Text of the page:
The bill already has the support of a number of unions, including the Building Construction Trades Council, New York City District Council of Carpenters and the United Federation of Teachers. It’s also a top priority of the New York City chapter of the Democratic Socialists of America, which counts Gallagher as a member, and the Working Families Party.
An internal DSA resolution names the bill as a key part of its broader “Green Social Housing” strategy, which aims to popularize the idea of social housing and make it a key issue in the 2026 state legislative races. The DSA also has plans for Rep. Alexandria Ocasio-Cortez to introduce a companion social housing bill in Congress and for New York City Council Member Tiffany Cabán to introduce a companion resolution in the City Council.
A broad coalition of elected officials and advocacy groups turned out for a raucous rally in support of the bill on Tuesday, which was held in a stairway behind the Assembly chambers. Members of the Housing Justice for All coalition – which includes DSA, WFP, Community Service Society, New York Communities for Change, Citizen Action of New York, VOCAL-NY, Desis Rising Up and Moving, Fifth Avenue Committee, UHAB and Neighbors Together – showed up in force.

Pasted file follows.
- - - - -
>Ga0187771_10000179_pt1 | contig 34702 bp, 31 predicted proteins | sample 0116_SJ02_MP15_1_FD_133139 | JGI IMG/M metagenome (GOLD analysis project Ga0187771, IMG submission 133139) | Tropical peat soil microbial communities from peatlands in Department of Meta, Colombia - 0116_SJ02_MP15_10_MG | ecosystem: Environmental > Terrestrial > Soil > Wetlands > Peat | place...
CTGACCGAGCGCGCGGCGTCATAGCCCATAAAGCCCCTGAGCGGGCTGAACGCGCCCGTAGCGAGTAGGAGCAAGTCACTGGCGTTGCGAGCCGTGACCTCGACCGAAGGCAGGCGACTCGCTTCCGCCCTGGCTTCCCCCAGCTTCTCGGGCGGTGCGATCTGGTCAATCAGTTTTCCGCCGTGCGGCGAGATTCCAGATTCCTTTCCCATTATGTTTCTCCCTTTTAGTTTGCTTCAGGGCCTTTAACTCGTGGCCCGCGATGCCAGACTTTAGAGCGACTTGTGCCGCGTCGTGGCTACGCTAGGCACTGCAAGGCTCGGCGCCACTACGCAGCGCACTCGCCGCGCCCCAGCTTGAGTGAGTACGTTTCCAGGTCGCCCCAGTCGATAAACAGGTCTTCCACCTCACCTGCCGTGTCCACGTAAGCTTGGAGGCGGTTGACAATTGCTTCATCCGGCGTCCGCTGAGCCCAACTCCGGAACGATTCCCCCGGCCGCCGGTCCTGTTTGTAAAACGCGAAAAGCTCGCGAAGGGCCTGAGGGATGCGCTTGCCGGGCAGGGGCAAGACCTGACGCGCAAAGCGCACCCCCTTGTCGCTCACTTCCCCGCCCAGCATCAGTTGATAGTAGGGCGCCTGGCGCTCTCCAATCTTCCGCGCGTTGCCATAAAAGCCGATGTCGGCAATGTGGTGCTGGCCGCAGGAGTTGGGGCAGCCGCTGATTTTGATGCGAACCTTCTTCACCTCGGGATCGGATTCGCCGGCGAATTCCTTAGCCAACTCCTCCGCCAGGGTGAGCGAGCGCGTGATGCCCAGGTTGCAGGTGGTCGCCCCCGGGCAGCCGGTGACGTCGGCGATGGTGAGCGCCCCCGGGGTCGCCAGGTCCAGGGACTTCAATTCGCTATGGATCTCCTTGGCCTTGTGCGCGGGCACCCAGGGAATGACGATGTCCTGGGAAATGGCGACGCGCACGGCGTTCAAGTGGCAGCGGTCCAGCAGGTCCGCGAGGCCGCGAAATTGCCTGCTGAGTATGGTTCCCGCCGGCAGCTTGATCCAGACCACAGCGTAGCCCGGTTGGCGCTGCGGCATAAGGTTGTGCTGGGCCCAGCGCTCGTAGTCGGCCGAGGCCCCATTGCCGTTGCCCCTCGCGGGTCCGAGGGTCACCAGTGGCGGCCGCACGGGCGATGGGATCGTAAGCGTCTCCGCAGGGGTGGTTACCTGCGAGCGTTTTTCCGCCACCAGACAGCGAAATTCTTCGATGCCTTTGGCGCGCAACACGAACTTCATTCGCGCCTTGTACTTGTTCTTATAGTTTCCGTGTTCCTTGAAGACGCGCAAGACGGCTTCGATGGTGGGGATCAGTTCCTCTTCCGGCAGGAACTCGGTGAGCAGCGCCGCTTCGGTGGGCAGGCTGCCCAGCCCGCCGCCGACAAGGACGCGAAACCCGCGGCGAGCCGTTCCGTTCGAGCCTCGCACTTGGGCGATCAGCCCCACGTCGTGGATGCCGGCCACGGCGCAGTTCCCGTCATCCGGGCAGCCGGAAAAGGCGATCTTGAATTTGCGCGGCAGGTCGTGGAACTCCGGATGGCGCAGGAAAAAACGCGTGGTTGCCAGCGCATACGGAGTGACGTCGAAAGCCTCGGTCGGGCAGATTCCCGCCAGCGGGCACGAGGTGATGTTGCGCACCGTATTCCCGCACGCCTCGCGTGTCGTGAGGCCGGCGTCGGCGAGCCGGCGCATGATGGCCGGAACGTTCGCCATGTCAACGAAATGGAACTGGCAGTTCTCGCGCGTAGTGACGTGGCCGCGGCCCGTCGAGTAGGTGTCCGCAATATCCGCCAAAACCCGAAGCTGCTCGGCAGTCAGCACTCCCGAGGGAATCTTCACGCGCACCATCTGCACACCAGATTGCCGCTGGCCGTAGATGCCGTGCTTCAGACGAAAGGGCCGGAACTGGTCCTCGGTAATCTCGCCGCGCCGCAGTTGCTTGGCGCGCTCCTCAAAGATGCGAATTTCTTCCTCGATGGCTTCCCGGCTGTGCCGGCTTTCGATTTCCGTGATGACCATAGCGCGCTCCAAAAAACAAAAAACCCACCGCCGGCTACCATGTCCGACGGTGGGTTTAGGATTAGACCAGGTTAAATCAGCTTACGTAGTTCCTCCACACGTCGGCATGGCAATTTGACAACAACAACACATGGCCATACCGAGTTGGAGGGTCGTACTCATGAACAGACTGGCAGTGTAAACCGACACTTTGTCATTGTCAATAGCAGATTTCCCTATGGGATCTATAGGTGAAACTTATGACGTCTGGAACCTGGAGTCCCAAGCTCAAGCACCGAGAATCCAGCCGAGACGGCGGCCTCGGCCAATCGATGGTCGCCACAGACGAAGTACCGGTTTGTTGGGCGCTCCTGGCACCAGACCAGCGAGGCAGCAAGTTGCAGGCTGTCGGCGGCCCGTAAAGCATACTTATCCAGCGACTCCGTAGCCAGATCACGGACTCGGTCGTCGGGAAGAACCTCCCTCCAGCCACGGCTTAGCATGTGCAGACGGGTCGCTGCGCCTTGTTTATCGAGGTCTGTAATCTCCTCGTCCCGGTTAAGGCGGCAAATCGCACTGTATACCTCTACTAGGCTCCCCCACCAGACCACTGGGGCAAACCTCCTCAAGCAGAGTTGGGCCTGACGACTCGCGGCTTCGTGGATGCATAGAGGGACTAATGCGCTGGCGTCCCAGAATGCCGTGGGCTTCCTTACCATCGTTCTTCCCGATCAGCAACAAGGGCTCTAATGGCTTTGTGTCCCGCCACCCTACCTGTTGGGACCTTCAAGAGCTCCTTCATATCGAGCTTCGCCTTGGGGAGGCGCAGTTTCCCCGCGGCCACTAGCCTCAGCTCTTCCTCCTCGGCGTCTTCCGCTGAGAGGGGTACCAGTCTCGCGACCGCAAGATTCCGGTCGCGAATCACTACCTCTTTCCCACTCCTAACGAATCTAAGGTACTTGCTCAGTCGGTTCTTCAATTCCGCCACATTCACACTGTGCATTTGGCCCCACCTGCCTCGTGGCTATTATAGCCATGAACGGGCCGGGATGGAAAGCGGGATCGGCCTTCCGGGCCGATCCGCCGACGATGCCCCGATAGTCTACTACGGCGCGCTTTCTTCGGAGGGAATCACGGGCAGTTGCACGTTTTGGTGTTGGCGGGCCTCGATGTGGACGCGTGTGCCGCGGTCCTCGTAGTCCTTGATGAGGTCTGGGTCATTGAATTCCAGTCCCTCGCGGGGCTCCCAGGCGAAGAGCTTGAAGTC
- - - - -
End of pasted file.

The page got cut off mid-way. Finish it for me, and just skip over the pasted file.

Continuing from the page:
“Fortunately now, when people ask, ‘What will the new state housing affordability program be?’ we have a definitive answer,” Cleare said at the rally.
New York City Comptroller Brad Lander, a strong supporter of the bill, spoke about the importance of social housing.
“One way to understand what we mean by social housing in the Social Housing Development Authority is to talk about what we’re actually doing most of the time, which is anti-social housing,” Lander said to applause. “A lot of that is in the model that we currently have even for affordable housing development.”
Other elected officials present at the rally included state Senate Housing Committee chair Brian Kavanagh, Assembly Housing Committee chair Linda Rosenthal, state Sens. Julia Salazar, Jabari Brisport and Brad Hoylman-Sigal, and Assembly Members Harvey Epstein, Tony Simone, Zohran Mamdani, Khaleel Anderson, Sarahana Shrestha and Marcela Mitaynes.
The outpouring of support, especially from the state Legislature’s two housing chairs, could signal stronger support for the legislation than drafters realized.
“It is time for Albany to move in a smart direction,” said WFP co-executive director Jasmine Gripper. “Our public dollars go to public people for the public good so social housing needs to happen now and it cannot wait.”
This story has been updated to add details from the Tuesday press conference and to clarify which unions are supporting the legislation.